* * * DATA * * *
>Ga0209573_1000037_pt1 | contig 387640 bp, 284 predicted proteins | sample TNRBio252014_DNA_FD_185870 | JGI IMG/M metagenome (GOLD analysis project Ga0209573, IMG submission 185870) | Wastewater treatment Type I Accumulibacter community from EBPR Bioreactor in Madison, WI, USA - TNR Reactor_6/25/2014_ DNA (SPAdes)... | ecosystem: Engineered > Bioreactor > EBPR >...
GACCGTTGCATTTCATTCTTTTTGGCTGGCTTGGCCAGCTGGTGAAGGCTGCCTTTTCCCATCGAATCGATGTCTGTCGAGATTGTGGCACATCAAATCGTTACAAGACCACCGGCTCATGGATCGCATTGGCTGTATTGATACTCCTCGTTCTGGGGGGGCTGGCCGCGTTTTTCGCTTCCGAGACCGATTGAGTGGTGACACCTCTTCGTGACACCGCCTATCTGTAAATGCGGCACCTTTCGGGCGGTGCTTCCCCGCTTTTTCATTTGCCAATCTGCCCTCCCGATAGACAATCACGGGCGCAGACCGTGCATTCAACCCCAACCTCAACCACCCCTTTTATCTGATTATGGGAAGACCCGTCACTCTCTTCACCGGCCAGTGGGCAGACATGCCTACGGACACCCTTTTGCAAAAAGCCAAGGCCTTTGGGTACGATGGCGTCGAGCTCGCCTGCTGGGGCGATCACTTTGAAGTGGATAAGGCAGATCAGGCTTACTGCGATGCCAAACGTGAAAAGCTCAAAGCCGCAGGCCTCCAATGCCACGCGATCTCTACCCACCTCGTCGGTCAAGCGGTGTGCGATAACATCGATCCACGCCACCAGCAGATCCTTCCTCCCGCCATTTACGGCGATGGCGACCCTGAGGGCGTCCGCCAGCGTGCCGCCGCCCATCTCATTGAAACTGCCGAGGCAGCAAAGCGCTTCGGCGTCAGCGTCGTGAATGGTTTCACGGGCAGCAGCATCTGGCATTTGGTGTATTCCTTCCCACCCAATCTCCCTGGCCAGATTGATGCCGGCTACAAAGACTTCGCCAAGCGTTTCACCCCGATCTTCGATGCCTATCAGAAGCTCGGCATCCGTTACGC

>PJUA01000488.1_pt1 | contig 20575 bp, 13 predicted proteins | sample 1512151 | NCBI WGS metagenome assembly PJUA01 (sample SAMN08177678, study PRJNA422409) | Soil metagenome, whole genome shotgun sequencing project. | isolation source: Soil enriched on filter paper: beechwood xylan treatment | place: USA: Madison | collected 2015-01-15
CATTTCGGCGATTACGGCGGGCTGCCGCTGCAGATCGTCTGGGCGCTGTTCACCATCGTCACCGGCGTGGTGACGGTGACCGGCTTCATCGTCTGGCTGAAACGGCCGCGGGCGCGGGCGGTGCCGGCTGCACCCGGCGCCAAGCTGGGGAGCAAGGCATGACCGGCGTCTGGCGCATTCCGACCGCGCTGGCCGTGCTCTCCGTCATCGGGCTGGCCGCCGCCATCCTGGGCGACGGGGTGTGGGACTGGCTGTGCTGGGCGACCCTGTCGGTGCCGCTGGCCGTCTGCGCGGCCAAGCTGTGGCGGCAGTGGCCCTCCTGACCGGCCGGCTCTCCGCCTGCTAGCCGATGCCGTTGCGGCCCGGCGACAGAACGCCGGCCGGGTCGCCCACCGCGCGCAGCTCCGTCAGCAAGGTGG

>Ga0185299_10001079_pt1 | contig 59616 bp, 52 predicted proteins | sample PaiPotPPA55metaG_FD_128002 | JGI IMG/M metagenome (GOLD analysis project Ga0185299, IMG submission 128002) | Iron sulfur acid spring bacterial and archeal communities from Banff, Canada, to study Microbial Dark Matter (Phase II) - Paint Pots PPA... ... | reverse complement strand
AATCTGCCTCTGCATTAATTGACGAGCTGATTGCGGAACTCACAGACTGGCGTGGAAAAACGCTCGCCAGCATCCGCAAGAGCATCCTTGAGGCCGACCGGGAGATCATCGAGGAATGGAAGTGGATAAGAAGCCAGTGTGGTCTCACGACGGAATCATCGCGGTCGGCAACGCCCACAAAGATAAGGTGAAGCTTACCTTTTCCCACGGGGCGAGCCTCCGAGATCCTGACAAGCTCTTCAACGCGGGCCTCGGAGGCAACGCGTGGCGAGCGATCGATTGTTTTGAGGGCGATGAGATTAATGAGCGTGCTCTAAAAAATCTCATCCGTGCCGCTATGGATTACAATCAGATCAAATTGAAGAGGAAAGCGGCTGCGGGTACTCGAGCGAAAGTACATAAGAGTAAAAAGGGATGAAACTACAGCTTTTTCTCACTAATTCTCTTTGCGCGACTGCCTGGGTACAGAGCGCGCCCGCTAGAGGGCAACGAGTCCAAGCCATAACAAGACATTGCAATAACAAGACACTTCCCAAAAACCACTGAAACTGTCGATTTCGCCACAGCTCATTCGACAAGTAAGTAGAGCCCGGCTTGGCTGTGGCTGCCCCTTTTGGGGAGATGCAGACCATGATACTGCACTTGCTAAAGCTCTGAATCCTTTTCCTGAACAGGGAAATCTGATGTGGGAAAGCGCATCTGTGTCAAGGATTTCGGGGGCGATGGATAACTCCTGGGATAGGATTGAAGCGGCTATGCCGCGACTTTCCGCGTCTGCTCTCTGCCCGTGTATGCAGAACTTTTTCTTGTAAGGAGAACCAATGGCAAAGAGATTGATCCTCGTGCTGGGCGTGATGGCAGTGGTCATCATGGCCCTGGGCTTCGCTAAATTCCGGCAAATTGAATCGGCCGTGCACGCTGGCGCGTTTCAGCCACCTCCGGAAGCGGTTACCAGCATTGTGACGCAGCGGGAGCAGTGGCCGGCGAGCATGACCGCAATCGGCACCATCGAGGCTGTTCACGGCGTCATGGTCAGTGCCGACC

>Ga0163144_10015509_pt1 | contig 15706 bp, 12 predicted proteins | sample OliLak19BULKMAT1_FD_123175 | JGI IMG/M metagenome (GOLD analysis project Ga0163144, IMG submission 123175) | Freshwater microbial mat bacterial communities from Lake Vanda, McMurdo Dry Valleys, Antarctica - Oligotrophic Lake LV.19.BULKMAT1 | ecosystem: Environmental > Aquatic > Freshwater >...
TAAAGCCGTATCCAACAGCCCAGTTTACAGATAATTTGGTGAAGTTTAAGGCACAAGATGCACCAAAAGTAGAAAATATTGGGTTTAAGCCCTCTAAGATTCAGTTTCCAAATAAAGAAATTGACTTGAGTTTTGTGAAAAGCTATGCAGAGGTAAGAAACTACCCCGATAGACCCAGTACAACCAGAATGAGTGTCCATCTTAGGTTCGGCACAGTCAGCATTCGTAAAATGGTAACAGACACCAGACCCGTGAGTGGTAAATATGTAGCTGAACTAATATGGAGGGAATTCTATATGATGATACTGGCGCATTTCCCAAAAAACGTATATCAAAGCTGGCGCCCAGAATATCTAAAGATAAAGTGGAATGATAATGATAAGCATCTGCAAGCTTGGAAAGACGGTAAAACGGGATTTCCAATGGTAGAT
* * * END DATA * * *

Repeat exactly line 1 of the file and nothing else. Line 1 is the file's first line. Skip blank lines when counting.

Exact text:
>Ga0209573_1000037_pt1 | contig 387640 bp, 284 predicted proteins | sample TNRBio252014_DNA_FD_185870 | JGI IMG/M metagenome (GOLD analysis project Ga0209573, IMG submission 185870) | Wastewater treatment Type I Accumulibacter community from EBPR Bioreactor in Madison, WI, USA - TNR Reactor_6/25/2014_ DNA (SPAdes)... | ecosystem: Engineered > Bioreactor > EBPR >...